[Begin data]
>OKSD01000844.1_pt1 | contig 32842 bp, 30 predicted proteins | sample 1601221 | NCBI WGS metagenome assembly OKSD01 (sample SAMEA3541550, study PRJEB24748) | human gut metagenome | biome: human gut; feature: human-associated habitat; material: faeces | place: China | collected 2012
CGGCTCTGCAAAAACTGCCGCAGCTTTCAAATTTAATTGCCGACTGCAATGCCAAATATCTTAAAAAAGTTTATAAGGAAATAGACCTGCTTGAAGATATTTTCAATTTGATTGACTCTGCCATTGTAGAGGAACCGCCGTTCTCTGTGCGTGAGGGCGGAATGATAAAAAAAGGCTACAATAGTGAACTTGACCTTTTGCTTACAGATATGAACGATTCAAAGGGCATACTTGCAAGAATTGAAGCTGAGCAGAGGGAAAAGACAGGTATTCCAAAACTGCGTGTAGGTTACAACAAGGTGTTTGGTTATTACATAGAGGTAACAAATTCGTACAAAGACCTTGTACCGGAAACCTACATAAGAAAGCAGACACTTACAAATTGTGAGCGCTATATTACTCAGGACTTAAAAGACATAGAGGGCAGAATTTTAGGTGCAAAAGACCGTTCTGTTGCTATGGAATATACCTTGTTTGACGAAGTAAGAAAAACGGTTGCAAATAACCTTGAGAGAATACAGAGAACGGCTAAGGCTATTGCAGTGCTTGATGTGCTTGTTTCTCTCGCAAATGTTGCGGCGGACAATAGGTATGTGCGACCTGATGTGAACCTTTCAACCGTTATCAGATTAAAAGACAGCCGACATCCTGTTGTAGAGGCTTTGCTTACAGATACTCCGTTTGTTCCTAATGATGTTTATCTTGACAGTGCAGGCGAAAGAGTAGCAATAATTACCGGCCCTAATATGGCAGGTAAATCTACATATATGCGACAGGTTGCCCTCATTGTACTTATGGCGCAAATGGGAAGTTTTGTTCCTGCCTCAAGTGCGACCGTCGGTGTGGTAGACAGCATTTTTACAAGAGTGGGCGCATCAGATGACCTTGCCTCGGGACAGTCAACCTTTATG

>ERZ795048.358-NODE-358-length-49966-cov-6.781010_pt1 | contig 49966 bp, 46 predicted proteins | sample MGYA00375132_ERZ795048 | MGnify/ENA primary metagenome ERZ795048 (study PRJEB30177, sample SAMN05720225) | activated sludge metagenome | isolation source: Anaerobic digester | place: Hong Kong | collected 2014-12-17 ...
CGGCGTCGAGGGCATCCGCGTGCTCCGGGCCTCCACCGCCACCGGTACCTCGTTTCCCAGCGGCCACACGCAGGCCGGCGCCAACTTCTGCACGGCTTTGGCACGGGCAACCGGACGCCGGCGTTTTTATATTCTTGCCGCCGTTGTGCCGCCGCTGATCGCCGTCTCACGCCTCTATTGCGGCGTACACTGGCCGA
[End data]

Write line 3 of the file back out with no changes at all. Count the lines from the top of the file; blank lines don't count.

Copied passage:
>ERZ795048.358-NODE-358-length-49966-cov-6.781010_pt1 | contig 49966 bp, 46 predicted proteins | sample MGYA00375132_ERZ795048 | MGnify/ENA primary metagenome ERZ795048 (study PRJEB30177, sample SAMN05720225) | activated sludge metagenome | isolation source: Anaerobic digester | place: Hong Kong | collected 2014-12-17 ...